You’ll need to have administrative privileges for this. First, create your form with fields for calendar event details like the shown one above. Add a button and name it whatever you like. Create a hidden Yes/No field and name it “refreshCalendar”. Next, go to the Calendar Plus page and open the formula field that contains the calendar. Surprised? I, too, was floored to find out the entire calendar is contained in a standard Ninox formula field. It is! You may need to click once on the calendar’s border to expose the red square with a wrench symbol inside. Then you’ll see you can open this formula as you would with any formula field.

Using the copy to clipboard function, copy the entire formula inside the formula field. Next, back in the page you are building, add a blank formula field where you want the calendar to appear and copy the formula from your clipboard to that new formula field’s formula property. If you want to force the calendar to refresh every time you add to it, you’ll need to add a line of code to the formula near the end. Enter the new string of code just before these characters: </html>”). The string of code to add is:

<div style=’display:none;’>” + refreshCalendar + “</div>

Press OK to save your changes. Name the new formula field something like ‘Calendar 2’ and hide the field’s label. Resize this formula object to fit your form. Looking good, right?

Now you just need to add some code to your button. First, you’ll create variables to store your important field data. Then use them to post to the calendar. Your lines of code will look something like this:

do as server
     let xSDate := ‘Start Date’;
     let xEDate := ‘End Date’;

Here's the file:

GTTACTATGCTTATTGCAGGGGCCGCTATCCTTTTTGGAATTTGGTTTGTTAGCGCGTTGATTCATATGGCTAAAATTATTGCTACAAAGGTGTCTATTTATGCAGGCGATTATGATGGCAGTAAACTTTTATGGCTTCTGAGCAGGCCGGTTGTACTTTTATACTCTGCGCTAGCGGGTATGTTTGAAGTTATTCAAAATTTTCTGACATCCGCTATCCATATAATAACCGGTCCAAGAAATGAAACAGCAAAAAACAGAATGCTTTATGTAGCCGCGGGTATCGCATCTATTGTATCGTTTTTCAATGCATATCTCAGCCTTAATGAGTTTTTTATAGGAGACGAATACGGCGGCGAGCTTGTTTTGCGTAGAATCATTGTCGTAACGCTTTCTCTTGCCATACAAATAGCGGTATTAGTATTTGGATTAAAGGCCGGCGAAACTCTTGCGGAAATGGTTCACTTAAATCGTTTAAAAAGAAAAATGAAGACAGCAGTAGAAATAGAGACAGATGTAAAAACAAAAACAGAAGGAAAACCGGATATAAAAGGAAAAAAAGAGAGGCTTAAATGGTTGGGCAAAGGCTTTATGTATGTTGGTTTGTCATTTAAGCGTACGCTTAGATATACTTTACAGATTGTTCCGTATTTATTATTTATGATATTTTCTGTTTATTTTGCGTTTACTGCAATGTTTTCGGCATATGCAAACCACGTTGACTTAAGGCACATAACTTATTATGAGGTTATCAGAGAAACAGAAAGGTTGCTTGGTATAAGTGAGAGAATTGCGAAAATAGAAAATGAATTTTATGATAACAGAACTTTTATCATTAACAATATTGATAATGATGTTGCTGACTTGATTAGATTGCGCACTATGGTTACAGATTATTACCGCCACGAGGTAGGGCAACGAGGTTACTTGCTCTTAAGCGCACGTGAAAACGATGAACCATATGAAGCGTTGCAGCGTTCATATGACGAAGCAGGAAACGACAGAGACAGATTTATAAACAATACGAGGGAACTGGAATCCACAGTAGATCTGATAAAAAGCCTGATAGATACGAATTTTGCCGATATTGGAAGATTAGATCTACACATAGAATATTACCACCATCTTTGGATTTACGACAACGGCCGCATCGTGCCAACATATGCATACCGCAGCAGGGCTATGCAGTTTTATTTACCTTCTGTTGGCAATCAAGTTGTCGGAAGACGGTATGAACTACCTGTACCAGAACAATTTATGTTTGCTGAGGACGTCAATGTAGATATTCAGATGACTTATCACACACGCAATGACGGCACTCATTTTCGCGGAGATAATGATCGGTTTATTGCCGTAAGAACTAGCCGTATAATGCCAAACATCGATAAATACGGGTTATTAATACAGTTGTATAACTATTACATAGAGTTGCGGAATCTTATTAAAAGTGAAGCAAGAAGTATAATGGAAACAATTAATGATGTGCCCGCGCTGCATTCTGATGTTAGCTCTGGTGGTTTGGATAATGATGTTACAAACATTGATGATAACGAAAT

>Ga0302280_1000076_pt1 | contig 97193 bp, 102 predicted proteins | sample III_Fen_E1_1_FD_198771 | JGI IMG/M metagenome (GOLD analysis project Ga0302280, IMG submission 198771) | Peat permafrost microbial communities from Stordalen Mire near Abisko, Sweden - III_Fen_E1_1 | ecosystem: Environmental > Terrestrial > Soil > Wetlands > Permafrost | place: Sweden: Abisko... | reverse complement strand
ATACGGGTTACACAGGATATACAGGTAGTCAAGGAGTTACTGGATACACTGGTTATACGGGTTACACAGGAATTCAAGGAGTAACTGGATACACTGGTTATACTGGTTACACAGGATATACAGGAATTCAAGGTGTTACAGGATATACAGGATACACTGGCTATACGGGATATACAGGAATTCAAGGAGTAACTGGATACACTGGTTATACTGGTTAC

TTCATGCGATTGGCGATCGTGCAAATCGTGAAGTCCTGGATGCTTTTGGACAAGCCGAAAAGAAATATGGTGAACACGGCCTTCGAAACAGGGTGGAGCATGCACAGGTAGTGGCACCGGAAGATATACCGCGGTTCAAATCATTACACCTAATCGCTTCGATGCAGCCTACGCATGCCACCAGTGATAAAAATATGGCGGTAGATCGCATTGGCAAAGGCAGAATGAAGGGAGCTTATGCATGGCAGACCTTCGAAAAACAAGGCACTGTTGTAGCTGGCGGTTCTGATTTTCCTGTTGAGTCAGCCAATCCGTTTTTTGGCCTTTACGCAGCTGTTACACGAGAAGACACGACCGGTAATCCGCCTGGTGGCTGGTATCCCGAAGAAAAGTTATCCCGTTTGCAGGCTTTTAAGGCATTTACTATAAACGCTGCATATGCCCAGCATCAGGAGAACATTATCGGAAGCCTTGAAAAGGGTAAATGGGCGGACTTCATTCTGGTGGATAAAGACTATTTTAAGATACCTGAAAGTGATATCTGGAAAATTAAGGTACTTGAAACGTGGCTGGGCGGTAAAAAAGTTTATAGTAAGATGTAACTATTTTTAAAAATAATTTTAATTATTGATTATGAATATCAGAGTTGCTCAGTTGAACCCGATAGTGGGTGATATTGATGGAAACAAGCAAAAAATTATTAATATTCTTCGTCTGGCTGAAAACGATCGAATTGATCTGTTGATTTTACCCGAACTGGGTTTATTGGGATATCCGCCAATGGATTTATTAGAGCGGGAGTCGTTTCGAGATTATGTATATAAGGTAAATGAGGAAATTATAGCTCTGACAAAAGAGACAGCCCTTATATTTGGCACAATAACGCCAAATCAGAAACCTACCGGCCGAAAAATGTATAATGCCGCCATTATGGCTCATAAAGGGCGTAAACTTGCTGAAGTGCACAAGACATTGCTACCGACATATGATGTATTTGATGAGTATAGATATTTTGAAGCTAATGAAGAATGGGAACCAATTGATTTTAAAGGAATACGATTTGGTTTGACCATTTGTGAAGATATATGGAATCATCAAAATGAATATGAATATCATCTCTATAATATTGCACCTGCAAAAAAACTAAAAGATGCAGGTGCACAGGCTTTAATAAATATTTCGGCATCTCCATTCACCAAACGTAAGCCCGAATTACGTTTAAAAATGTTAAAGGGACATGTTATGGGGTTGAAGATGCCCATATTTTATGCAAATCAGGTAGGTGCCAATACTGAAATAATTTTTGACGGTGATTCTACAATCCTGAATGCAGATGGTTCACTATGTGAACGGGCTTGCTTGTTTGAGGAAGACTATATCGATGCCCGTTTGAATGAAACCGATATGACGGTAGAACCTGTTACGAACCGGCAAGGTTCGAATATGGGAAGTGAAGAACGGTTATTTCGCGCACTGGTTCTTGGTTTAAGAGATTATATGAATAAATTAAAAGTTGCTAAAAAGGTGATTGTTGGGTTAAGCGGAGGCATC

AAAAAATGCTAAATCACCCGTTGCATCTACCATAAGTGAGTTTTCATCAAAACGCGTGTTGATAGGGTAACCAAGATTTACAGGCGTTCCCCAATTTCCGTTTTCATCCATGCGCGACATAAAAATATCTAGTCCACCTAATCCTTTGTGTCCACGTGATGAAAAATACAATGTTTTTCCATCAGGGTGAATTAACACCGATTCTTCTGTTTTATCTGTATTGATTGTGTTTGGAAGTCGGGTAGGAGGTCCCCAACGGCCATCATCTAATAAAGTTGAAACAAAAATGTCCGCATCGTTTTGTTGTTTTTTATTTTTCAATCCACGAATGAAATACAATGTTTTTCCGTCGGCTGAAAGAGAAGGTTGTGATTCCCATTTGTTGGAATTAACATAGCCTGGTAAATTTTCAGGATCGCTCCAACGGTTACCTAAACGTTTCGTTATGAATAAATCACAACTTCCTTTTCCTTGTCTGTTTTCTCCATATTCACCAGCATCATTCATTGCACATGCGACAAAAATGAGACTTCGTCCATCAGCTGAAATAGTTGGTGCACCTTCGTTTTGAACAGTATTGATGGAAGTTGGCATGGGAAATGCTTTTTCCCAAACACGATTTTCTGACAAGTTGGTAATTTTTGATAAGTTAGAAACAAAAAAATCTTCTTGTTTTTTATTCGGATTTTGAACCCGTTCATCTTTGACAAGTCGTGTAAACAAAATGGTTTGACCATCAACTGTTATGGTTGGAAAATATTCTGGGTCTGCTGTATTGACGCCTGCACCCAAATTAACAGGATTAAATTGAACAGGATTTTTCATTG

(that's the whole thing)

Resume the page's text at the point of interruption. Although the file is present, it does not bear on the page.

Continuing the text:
let xDesc := Description;
     let xPart1 := ‘Participant One’;
     let xPart2 := ‘Participant Two’;
     let xTClr := ‘Text Color’;
     let xBClr := ‘Background Color’;
          (create ‘CALENDAR PLUS ENTRIES’).(
          ‘START DATE’ := date(xSDate);
          ‘END DATE’ := date(xEDate);
          PARTICIPANTS := xPart1 + “,” + xPart2;
          DESCRIPTION := xDesc;
          ‘BG COLOR’ := xBClr;
          ‘TEXT COLOR’ := xTClr
          );
     if refreshCalendar then
          refreshCalendar := false
     else
          refreshCalendar := true
     end
end

What I am doing here is posting a record to the hidden table named “Calendar Plus Entries”. This table’s records populate the calendar, so by adding a record I can post a new event to the calendar. To delete a calendar entry, all I need to do is delete the record from this hidden table. And so forth. It’s a regular table and can be treated like any other Ninox table. Because I am using the cloud version of Ninox, I’m doing the whole thing on the server to speed it up.

To wrap up my code block, I might delete the values in the form so the user can start again, and then let the user know it’s been done:

‘Start Date’ := null;
‘End Date’ := null;
…etc.
Alert(“Your event has been posted to the calendar!”)

I like this form approach to calendar entries; it’s particularly useful for teams where most users won’t want to learn all the many (albeit wonderful) functions of the calendar but, instead, just need to post their event in a simple, easy, and fast way.


Here’s an interesting variation:

What I’ve done here is design the form to create a sequence of events that occur periodically for a user-defined number of times. To do that, add a number field to your form and invite users to “repeat” their event the number of times they enter. Then, using looping code and date formulas, enter the event multiple times to the calendar. This is useful for a series of meetings, for example, where the day, time, and attendees will be the same each time.

Try Calendar Plus yourself and you’ll soon be playing with this cool toy, too. For more information, check out our Calendar Plus web page at https://nioxus.com/products/calendar-plus/.

*Grateful appreciation goes to Adam Davidson, Senior Programmer, for technical help with this article.